This article first appeared in HRC’s Equality magazine. View the latest issue at hrc.org/magazine.
Anti-LGBTQ extremists are harming young people, all so they can push their discriminatory agenda. Fortunately, progress has been made in protecting vulnerable LGBTQ youth, too. In 2018, legislation from both anti-equality and pro-equality politicians has focused on youth, with harmful bills pushing discrimination in child welfare services and positive legislation aimed at protecting minors from the harmful practice of so-called “conversion therapy.”
In 2018, the only anti-LGBTQ state bills to be signed into law were youth-focused. In Oklahoma and Kansas, Gov. Mary Fallin and Gov. Jeff Colyer signed into law “license to discriminate” bills that allow child welfare organizations -- including adoption and foster care agencies -- to turn away qualified prospective parents seeking to care for a child in need, including LGBTQ couples, interfaith couples, single parents and married couples in which one parent has previously been divorced, or other parents to whom the agency has a religious objection.
This type of legislation shrinks the pool of prospective parents, which can lead to children staying in the child welfare system even longer. Politicians should be focusing on expanding the pool of parents, not shrinking it.
While anti-LGBTQ extremists are willing to harm youth to push a radical agenda, pro-equality advocates have ramped up our efforts to protect some of the most vulnerable youth among us.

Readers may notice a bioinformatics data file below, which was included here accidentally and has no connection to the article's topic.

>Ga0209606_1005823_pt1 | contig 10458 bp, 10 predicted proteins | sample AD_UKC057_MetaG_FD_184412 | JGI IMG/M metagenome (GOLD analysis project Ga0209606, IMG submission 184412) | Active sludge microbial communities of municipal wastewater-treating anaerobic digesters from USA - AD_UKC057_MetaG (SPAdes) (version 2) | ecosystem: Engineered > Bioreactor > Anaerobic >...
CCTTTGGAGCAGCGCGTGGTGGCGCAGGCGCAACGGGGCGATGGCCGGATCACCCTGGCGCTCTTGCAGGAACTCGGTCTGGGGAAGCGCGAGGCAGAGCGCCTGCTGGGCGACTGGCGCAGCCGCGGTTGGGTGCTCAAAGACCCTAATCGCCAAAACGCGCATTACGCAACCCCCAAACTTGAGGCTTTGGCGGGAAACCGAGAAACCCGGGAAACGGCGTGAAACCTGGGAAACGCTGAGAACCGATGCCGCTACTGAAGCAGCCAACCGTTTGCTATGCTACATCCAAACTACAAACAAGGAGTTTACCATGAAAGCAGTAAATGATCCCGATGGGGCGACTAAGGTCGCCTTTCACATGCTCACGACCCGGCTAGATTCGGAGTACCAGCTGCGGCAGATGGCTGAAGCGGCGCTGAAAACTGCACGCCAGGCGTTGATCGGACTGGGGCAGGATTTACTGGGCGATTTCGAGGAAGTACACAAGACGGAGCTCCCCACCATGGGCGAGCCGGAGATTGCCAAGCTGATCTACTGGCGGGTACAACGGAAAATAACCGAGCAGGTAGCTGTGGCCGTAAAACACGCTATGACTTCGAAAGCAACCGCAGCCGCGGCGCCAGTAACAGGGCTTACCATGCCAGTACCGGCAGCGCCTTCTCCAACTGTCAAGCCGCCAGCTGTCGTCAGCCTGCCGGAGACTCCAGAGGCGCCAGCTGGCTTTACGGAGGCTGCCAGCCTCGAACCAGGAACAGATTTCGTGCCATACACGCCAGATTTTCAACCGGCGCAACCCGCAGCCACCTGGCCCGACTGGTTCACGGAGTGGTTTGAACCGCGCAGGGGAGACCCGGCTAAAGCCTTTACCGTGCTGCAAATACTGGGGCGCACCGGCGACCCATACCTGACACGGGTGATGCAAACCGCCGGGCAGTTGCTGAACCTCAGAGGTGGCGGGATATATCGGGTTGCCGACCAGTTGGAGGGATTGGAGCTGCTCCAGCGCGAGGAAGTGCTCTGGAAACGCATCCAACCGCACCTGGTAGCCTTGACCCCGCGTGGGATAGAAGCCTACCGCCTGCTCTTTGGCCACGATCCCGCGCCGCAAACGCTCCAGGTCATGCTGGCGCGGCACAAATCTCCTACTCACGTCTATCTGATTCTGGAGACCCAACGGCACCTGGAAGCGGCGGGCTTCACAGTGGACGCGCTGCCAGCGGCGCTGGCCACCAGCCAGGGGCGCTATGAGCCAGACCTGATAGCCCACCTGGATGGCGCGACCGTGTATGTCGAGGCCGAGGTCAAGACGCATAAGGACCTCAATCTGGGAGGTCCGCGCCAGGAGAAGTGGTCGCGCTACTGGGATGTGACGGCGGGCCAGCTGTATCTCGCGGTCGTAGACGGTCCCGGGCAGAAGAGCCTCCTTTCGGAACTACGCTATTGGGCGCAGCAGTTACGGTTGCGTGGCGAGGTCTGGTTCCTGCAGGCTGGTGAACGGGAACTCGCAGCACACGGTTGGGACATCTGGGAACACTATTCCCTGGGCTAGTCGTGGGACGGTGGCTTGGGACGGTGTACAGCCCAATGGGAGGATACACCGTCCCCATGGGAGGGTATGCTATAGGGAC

This year, several states enacted new legislation to protect against the dangerous, debunked practice of so-called “conversion therapy.” In 2018, Delaware, Washington, Maryland, Hawaii and New Hampshire all signed into law legislation that prevents state-licensed health care providers from engaging in this harmful practice with minors.
There is no credible evidence that conversion therapy can change a person’s sexual orientation or gender identity or expression. To the contrary, research has clearly shown that these practices pose devastating health risks for LGBTQ young people such as depression, decreased self-esteem, substance abuse, homelessness and even suicidal behavior. The harmful practice is condemned by every major medical and mental health organization, including the American Psychiatric Association, American Psychological Association and American Medical Association.
Anti-equality politicians and extremists have shown that they have no problem punishing youth to pursue discriminatory legislation. We must stand strong against this type of legislation and continue pushing for legislation that protects our kids.
Lawmakers will only continue to take steps toward equality if we continue to hold their feet to the fire. As legislation targeting LGBTQ people continues to pop up across the country, it is more important than ever to elect pro-equality politicians — up and down the ballot — who will fight anti-equality legislation and fight to protect their LGBTQ constituents.
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